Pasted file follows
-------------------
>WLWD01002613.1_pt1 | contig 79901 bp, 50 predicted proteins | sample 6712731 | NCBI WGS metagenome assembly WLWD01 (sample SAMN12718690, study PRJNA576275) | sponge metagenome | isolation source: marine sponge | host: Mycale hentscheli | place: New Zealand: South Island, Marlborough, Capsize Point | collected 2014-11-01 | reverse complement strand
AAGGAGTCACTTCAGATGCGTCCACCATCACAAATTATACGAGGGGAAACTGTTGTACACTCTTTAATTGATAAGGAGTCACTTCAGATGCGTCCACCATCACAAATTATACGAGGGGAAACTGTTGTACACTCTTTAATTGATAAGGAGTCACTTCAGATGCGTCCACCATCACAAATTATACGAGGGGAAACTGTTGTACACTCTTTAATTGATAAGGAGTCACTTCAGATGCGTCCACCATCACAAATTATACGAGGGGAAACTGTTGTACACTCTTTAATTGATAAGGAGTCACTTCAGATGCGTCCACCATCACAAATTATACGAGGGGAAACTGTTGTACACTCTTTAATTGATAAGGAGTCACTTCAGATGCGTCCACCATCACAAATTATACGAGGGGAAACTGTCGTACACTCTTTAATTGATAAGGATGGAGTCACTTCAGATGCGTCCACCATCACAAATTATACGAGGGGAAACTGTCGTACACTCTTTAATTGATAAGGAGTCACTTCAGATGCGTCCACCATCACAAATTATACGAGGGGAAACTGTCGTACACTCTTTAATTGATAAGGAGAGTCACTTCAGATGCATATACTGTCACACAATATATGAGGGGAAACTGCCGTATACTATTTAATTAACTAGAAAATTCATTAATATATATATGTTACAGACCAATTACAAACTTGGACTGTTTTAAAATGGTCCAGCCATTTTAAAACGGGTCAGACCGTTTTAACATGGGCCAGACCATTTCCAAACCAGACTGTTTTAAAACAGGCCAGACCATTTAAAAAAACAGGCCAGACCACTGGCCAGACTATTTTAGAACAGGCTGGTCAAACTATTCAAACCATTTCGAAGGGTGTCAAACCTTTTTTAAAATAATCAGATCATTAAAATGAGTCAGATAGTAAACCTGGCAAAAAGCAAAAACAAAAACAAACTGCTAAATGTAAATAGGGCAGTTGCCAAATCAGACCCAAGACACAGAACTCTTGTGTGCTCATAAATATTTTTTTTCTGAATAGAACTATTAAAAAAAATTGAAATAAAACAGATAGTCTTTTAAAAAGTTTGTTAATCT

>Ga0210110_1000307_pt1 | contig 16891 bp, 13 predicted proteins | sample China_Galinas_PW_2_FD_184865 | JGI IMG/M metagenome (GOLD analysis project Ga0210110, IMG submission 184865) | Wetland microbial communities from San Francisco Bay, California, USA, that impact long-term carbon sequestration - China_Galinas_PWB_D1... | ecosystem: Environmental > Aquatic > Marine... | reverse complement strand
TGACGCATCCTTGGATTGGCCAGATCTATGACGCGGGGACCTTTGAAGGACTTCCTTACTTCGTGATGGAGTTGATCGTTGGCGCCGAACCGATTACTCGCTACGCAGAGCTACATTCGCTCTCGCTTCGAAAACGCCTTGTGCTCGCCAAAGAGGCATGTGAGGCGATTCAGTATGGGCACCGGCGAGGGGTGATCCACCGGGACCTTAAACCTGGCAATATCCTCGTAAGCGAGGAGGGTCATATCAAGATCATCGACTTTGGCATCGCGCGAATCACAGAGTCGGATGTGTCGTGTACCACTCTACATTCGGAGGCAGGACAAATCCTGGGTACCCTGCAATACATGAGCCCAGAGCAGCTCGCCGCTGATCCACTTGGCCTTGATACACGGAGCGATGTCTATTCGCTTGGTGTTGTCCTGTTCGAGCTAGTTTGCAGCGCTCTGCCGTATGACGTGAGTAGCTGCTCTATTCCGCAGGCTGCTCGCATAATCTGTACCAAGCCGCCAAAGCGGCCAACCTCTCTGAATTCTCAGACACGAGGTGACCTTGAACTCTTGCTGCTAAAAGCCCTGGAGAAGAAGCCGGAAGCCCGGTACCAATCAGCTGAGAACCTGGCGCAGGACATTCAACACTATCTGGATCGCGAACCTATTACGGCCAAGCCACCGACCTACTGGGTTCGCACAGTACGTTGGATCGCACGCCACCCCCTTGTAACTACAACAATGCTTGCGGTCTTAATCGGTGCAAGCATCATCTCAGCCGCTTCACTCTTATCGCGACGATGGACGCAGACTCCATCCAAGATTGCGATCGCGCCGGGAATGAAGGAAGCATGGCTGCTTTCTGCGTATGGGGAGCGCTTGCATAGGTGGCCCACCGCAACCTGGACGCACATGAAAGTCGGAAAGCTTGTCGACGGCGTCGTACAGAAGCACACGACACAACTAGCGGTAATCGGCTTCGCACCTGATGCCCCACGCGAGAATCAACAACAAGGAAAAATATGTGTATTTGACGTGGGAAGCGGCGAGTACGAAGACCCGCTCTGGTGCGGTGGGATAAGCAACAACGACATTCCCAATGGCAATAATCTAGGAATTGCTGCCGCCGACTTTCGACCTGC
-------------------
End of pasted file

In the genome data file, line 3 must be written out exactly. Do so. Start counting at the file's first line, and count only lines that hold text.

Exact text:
>Ga0210110_1000307_pt1 | contig 16891 bp, 13 predicted proteins | sample China_Galinas_PW_2_FD_184865 | JGI IMG/M metagenome (GOLD analysis project Ga0210110, IMG submission 184865) | Wetland microbial communities from San Francisco Bay, California, USA, that impact long-term carbon sequestration - China_Galinas_PWB_D1... | ecosystem: Environmental > Aquatic > Marine... | reverse complement strand